The Washington Post Asks If Republican Sen. Scott Really Went From “Cotton To Congress”

Senate Minority Leader Mitch McConnell and House Republican Leader Kevin McCarthy recently announced that Sen. Tim Scott will be delivering the Republican response to President Joe Biden’s address to a joint session of Congress next Wednesday. Scott has served in the Senate since 2013 and previously represented South Carolina’s 1st Congressional District in the House of Representatives. He has played many leading roles in issues from improving education to workforce development to racial justice.

Sen. Scott announced he is “excited and honored for this opportunity to address the nation” but that he is looking forward to having an honest conversation with the American people and share his vision for addressing challenges and opportunities ahead. He will deliver remarks on policing reform efforts, as well as Republicans’ vision for expanding opportunity and empowering working families. One of his major police reform and anti-lynching proposals, the JUSTICE Act, was blocked by a filibuster from Senate Democrats in June 2020.

“Senator Tim Scott is not just one of the strongest leaders in our Senate Republican Conference. He is one of the most inspiring and unifying leaders in our nation. As Sen. Scott likes to say, he is living his mother’s American dream, and he has dedicated his career to creating more opportunities for our fellow citizens who need it most. Nobody is better at communicating why far-left policies fail working Americans,” Sen. McConnell said.

After the announcement that Sen. Scott will deliver the Republican address, The Washington Post decided to publish an extensive piece after researching his family history, which they titled “Tim Scott often talks about his grandfather and cotton. There’s more to that tale.”

They wanted to fact-check Sen. Scott to see if he actually went from “cotton to Congress” after talking about his grandfather, Artis Ware, who was forced out of elementary school to help on the farm and pick cotton. Sen. Scott often talks about the proof of opportunity in America, regardless of their skin color. But that message doesn’t make radical left media outlets too happy.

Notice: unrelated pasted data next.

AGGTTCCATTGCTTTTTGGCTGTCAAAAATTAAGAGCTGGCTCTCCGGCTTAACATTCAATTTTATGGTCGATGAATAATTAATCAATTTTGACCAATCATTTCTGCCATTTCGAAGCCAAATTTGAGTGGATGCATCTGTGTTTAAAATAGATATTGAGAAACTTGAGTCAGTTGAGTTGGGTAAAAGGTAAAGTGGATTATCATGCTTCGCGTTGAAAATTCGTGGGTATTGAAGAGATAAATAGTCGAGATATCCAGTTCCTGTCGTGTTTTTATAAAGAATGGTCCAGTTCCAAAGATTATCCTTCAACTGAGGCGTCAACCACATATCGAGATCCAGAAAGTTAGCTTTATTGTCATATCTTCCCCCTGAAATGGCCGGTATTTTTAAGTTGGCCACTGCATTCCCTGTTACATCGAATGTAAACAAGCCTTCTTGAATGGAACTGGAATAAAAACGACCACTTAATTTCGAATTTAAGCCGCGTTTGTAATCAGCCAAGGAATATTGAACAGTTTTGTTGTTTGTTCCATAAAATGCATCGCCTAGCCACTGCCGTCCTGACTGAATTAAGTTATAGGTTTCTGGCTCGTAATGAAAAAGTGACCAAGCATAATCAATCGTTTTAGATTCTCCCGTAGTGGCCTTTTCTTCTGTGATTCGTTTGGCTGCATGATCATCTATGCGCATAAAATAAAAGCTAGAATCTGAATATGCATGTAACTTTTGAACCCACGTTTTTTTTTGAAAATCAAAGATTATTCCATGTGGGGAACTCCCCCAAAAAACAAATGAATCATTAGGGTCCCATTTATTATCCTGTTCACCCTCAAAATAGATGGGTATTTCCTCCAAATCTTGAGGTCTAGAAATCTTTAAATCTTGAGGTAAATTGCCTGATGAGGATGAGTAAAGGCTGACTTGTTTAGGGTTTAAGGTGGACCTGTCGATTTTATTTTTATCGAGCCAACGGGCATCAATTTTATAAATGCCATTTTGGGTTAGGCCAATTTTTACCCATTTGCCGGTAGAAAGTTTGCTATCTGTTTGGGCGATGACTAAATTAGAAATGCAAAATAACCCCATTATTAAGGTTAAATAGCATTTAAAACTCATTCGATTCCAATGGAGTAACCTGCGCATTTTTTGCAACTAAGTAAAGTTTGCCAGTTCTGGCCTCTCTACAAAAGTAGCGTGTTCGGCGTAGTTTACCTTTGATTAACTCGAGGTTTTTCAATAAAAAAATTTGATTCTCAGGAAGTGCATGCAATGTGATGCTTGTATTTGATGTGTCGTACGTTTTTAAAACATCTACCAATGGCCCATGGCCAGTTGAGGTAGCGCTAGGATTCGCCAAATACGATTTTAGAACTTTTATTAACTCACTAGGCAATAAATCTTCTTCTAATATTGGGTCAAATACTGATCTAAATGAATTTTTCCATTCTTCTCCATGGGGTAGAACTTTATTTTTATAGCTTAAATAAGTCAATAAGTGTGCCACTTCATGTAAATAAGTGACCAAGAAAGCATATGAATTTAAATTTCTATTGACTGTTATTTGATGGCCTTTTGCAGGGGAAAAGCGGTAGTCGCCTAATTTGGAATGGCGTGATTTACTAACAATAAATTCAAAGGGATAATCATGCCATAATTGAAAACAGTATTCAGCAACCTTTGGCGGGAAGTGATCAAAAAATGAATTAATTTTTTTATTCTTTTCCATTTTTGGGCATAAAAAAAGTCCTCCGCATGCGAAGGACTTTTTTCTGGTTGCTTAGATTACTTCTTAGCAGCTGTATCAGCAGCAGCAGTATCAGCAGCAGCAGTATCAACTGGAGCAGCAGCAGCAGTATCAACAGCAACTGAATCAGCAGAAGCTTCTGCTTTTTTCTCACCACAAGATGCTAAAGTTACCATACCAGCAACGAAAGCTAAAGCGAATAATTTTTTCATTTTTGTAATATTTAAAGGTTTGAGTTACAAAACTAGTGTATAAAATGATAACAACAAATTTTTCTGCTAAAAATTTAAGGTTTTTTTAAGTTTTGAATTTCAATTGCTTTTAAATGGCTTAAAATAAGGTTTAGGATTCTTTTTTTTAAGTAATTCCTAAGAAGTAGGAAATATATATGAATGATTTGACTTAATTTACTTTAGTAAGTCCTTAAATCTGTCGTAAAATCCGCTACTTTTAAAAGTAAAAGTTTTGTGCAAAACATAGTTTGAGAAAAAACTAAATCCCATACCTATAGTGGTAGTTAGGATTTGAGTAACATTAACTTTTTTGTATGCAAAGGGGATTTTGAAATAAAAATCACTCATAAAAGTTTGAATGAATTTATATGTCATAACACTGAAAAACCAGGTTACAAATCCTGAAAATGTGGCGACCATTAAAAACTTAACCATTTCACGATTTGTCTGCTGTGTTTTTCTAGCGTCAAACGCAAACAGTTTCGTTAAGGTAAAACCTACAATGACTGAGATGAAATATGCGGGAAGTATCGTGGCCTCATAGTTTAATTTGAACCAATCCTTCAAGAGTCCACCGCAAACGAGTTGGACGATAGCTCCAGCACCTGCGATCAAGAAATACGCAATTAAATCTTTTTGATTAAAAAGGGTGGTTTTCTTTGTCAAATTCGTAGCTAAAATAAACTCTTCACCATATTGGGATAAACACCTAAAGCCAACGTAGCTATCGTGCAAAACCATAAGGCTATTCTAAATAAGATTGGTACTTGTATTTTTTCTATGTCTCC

In a 1,800 word article, Washington Post fact-checker Glenn Kessler wrote that Scott’s “cotton to Congress” line is missing some nuance, but did not award Scott any Pinocchios. He referred to an array of historians to unpack Scott’s family history and what was mentioned in his memoir. He wrote that Scott’s story was being “packaged for political consumption” and how his ancestors actually amassed large areas of farmland during the Great Depression, even when other Black farmers were forced out of business.

You can read the full article here.

The piece received mass amounts of criticism including Daily Wire reporter Cabot Phillips who summarized the story as “A white man telling a black man his ancestors weren’t ***actually*** that poor or oppressed.” He adds that if this story were about a Democrat, half of the Washington Post editorial board would’ve been forced to resign by now.

Former U.S Ambassador to the United Nations Nikki Haley also criticized The Washington Post on Twitter and called the entire piece “shameful.” “When minorities refuse to be victims, disagree with liberal talking points, and think for ourselves, the media shames us and questions our credibility. It’s why we must fight harder for conservative values that lift us all up,” she wrote.

Isn’t the radical left narrative that minorities have it tougher no matter what? But since Sen. Scott is a Republican, all of the fairness and consideration doctrines don’t apply to him. The double standards continue.

The post The Washington Post Asks If Republican Sen. Scott Really Went From “Cotton To Congress” appeared first on Politico Daily.

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